Richard Gingras
 
 

For thirty years, Richard Gingras has led highly-regarded efforts in the development of online services, software, and new media. These endeavors range from pioneering uses of satellite networking for television, the first applications of television signals for data distribution, both pre-Web and Web-based online services, and the creation of various platform technologies. Over the last several years Gingras has focused his attention on the transformation of the news business.

Gingras is currently senior director of news and social products at Google. In that role he oversees Google News which connects more than a billion unique readers each week to articles from journalists in 72 countries and 45 languages. He also oversees areas of product development relating to Google’s social products (Google+).

He also serves on the boards of the First Ammendment Coalition, the International Center for Journalists and the Shorenstein Center for the Press, Politics and Public Policy at Harvard. In the fall of 2012, Gingras was recognized with the Manship Prize for contributions to the evolution of digital media. The Manship Prize is awarded by the Manship School of Mass Communications at Louisiana State University.

Until July, 2011, Gingras was CEO of Salon Media Group which operates the popular and acclaimed news site Salon.com, the blogging community OpenSalon.com, and the pioneering virtual community The Well. Gingras has had a long association with Salon having assembled its initial seed financing in 1995. Salon was the first web-only publication.

Gingras also served, during 2007 and 2008, as a strategic advisor to the executive team at Google focusing on strategies relating to the evolution of news and television. Gingras has long guided the development of new products, new technologies, and new companies, often as an active board member and strategic advisor with early stage ventures.

Gingras was co-founder, CEO and chairman of Goodmail Systems, a venture that developed certified email services for thousands of online retailers and financial service companies. Other ventures include Audio Mill (merged into Real Networks, April, 2002), technology incubator ChanceTechAV, web applications platform provider Laszlo Systems, custom book publisher MyPublisher, broadband applications platform developer Sugar Media (merged into 2Wire, September, 2003) among others.

Gingras also served as interim president of MyPublisher from 2000-2001. In that role he guided the design of the popular custom hardcover photo book product introduced and branded by Apple as part of iPhoto.

Gingras also successfully explored the intersection of public policy, online commerce and parody with the creation of the Total Information Awareness Gift Shop, a satirical poke at government efforts to secretly mine data from vast arrays of corporate and governmental databases. Proceeds of the TIA Gift Shop continue to go to the ACLU.

In his spare time, Gingras likes to build things, burn things, and make odd movies.

Gingras is also an advisor and board member of the World Computer Exchange, which diverts used computers from landfills in the United States and places them with educational facilities in developing countries.

From early 1996 to mid 2000, Gingras led online service efforts at Excite@Home as Senior Vice President and General Manager of the company's consumer-focused product division, Excite Studios. With dozens of products -- including the Excite narrowband and @Home broadband portals -- and 600 employees, the media division generated over 160 million daily page views with $250 million in annual revenue.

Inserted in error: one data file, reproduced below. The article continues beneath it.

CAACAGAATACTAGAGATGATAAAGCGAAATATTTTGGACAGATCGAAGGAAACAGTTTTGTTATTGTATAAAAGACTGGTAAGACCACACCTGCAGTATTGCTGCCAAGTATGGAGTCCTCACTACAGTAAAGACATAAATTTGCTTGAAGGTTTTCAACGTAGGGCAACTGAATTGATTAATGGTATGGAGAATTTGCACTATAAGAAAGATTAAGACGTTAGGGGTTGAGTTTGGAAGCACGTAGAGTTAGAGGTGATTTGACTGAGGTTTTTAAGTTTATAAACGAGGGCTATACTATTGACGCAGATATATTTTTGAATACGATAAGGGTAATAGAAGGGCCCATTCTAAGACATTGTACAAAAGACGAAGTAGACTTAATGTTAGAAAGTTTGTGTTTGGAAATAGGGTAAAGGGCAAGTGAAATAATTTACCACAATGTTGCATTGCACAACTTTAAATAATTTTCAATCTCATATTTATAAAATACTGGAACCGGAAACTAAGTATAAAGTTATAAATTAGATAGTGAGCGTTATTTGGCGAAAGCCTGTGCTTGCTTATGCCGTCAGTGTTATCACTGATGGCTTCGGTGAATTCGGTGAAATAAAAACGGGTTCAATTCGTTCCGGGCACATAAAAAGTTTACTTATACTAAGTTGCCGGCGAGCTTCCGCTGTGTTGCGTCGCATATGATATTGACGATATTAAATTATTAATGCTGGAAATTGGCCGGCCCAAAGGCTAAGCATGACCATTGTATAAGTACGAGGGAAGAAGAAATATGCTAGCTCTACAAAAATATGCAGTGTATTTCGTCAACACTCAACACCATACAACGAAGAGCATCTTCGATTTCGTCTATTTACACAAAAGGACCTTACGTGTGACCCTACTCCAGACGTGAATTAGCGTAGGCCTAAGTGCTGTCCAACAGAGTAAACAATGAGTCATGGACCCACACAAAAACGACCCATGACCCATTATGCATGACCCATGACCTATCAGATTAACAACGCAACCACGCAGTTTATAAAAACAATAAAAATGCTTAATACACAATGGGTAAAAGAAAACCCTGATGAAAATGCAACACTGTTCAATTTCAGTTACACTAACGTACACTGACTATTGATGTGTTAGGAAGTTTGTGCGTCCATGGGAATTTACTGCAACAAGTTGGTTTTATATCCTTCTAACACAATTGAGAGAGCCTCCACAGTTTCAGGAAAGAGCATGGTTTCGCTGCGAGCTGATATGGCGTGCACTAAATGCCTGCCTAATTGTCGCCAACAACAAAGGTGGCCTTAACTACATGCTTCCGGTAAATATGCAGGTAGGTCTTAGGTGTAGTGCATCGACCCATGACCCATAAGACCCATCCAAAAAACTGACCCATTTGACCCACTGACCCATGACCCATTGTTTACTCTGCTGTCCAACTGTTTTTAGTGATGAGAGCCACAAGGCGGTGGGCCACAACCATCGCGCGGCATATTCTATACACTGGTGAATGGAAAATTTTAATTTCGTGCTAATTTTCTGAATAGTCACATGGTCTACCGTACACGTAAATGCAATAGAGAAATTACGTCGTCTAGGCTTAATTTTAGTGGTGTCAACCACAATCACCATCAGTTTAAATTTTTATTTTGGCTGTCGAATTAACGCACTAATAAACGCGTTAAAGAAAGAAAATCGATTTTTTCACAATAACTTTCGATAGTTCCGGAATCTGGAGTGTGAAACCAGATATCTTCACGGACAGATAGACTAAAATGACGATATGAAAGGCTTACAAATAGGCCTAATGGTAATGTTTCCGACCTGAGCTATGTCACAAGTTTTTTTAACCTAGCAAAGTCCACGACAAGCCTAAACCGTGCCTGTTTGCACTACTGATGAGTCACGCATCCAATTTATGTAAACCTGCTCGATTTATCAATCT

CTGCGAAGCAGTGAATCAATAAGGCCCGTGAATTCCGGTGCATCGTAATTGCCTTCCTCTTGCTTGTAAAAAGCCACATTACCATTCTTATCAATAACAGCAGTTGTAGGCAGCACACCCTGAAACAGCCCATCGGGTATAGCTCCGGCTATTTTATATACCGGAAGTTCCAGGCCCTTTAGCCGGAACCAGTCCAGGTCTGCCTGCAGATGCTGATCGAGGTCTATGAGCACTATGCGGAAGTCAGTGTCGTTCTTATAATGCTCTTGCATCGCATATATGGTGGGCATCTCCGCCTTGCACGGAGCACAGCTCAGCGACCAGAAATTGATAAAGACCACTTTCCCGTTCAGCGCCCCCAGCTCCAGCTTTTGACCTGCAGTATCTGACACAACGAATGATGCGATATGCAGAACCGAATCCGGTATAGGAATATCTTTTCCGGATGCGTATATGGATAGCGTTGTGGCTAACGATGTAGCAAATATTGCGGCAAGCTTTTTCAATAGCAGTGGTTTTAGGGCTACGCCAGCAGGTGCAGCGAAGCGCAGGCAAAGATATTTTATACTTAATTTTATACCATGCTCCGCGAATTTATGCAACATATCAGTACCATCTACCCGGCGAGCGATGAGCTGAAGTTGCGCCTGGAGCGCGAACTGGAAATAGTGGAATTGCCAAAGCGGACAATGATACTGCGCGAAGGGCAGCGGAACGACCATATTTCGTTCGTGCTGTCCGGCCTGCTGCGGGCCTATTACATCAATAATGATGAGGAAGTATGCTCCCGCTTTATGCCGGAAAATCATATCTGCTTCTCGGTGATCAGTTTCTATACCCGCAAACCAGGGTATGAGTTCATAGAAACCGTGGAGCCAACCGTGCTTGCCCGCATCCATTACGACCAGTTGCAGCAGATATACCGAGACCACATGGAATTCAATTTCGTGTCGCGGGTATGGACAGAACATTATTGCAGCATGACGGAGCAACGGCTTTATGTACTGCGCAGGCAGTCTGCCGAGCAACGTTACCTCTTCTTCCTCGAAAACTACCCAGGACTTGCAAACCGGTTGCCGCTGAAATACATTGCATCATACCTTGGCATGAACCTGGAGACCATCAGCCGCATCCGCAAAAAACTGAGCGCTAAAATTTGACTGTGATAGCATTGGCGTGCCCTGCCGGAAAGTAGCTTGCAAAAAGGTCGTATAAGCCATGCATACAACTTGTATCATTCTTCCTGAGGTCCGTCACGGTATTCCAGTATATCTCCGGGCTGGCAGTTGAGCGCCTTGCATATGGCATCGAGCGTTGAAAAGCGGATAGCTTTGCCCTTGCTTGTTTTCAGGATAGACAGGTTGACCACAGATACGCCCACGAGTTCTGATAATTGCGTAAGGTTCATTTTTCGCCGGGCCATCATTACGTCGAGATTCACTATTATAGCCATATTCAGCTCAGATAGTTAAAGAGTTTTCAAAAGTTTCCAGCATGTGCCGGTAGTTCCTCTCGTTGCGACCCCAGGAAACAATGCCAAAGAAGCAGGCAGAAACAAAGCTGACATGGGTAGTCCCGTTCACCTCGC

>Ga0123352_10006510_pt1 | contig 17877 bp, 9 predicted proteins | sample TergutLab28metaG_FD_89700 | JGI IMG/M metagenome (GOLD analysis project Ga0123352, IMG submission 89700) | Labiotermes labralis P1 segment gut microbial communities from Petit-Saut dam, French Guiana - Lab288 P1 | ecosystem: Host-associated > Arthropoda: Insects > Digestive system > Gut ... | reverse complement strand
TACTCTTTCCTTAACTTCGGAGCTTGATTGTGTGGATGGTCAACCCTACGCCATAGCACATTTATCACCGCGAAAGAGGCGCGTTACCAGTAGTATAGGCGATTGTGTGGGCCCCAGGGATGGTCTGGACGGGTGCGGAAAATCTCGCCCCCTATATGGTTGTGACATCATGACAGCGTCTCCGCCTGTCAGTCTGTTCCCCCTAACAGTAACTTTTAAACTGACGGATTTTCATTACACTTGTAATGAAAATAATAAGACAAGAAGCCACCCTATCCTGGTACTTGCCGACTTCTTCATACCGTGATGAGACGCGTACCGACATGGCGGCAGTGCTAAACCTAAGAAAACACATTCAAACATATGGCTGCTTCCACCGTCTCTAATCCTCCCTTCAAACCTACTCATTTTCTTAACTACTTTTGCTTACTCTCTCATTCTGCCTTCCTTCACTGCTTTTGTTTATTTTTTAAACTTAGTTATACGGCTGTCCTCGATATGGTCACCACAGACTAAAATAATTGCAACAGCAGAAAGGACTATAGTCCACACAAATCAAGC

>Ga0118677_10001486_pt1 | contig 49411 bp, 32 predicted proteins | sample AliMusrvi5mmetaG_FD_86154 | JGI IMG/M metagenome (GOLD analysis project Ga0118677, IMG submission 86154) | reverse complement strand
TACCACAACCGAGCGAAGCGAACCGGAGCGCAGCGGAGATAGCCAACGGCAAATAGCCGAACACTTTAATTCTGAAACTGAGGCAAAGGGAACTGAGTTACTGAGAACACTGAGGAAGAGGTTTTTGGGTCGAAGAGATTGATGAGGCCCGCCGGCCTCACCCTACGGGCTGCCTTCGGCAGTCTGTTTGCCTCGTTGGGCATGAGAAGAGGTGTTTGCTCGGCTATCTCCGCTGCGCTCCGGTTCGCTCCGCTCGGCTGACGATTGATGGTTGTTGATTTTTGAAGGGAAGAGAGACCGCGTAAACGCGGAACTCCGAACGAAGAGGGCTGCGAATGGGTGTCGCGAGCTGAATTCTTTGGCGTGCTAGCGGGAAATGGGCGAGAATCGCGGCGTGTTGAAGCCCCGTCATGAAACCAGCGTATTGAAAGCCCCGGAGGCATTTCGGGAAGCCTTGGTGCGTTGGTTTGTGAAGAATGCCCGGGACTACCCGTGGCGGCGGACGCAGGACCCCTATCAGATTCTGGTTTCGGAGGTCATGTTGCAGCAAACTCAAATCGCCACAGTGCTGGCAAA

Will Hearst brought Gingras to the pre-merger @Home Network in January, 1996, as its founding vice president of programming and editor-in-chief. In that role he held global responsibility for @Home's broadband-enabled, media-rich online services. @Home was founded by the venture capital firm Kleiner Perkins and a number of major cable companies to offer high-speed Internet access using the infrastructure of cable television systems. Gingras launched broadband online services in the United States, Canada, Australia, and the Netherlands.

At Apple Computer in the early 1990's Gingras led the development of the online service eWorld. A pre-Web online service, eWorld was built with technology licensed from AOL and it introduced many online service innovations -- in overall product design, in publishing infrastructures, in instant messaging, and in organizing and presenting 3rd-party branded content - innovations that were later adopted by AOL when it acquired eWorld in 1996.

Gingras's work in online services reaches back to the very beginning of interactive media in the US. In 1979, he was the creator of the first interactive online news magazine - done in partnership with CBS, NBC, and PBS and delivered to several hundred test households using interactive TV set-top box technology known as broadcast teletext.

From 1987 to 1992, Gingras was the founder and president of MediaWorks, an Apple-funded startup that developed early news-agenting and executive support software for Fortune 500 corporations. His first endeavor in the digital world was a a travel software title, City-to-City, published by Activision in 1986.

From 1983 to 1986, Gingras assembled and managed a network of television stations in the top fifty US markets to provide sideband data distribution for a news and advertising service, Silent Radio, that was presented on electronic displays in retail locations.

Gingras began his career in television, holding various positions with PBS, KCET/Los Angeles, and NBC during the 1970's. He is a 1973 graduate of Boston College.